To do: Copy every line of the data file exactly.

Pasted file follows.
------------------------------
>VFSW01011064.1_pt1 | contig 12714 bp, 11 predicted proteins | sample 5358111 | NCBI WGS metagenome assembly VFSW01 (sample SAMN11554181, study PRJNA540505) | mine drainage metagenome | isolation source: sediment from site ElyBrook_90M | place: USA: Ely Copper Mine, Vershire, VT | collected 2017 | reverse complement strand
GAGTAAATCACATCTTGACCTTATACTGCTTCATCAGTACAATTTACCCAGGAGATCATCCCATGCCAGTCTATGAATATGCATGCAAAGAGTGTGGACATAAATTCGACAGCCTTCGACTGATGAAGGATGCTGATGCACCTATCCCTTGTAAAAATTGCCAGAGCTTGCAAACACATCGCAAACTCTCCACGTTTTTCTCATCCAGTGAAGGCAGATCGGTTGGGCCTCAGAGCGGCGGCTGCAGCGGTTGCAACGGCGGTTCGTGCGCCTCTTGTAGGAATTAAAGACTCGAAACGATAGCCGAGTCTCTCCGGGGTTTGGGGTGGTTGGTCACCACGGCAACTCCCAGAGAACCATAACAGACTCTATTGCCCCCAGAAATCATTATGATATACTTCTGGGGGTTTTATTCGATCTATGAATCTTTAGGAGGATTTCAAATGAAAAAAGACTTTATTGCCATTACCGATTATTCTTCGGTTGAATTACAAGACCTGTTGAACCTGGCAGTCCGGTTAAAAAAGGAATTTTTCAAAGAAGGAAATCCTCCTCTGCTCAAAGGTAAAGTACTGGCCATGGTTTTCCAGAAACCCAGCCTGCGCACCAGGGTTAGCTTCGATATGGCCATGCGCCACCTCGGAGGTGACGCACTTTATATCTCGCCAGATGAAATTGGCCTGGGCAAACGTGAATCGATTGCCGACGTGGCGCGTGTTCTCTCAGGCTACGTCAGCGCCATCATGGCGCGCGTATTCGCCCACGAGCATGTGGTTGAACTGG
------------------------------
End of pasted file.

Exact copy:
>VFSW01011064.1_pt1 | contig 12714 bp, 11 predicted proteins | sample 5358111 | NCBI WGS metagenome assembly VFSW01 (sample SAMN11554181, study PRJNA540505) | mine drainage metagenome | isolation source: sediment from site ElyBrook_90M | place: USA: Ely Copper Mine, Vershire, VT | collected 2017 | reverse complement strand
GAGTAAATCACATCTTGACCTTATACTGCTTCATCAGTACAATTTACCCAGGAGATCATCCCATGCCAGTCTATGAATATGCATGCAAAGAGTGTGGACATAAATTCGACAGCCTTCGACTGATGAAGGATGCTGATGCACCTATCCCTTGTAAAAATTGCCAGAGCTTGCAAACACATCGCAAACTCTCCACGTTTTTCTCATCCAGTGAAGGCAGATCGGTTGGGCCTCAGAGCGGCGGCTGCAGCGGTTGCAACGGCGGTTCGTGCGCCTCTTGTAGGAATTAAAGACTCGAAACGATAGCCGAGTCTCTCCGGGGTTTGGGGTGGTTGGTCACCACGGCAACTCCCAGAGAACCATAACAGACTCTATTGCCCCCAGAAATCATTATGATATACTTCTGGGGGTTTTATTCGATCTATGAATCTTTAGGAGGATTTCAAATGAAAAAAGACTTTATTGCCATTACCGATTATTCTTCGGTTGAATTACAAGACCTGTTGAACCTGGCAGTCCGGTTAAAAAAGGAATTTTTCAAAGAAGGAAATCCTCCTCTGCTCAAAGGTAAAGTACTGGCCATGGTTTTCCAGAAACCCAGCCTGCGCACCAGGGTTAGCTTCGATATGGCCATGCGCCACCTCGGAGGTGACGCACTTTATATCTCGCCAGATGAAATTGGCCTGGGCAAACGTGAATCGATTGCCGACGTGGCGCGTGTTCTCTCAGGCTACGTCAGCGCCATCATGGCGCGCGTATTCGCCCACGAGCATGTGGTTGAACTGG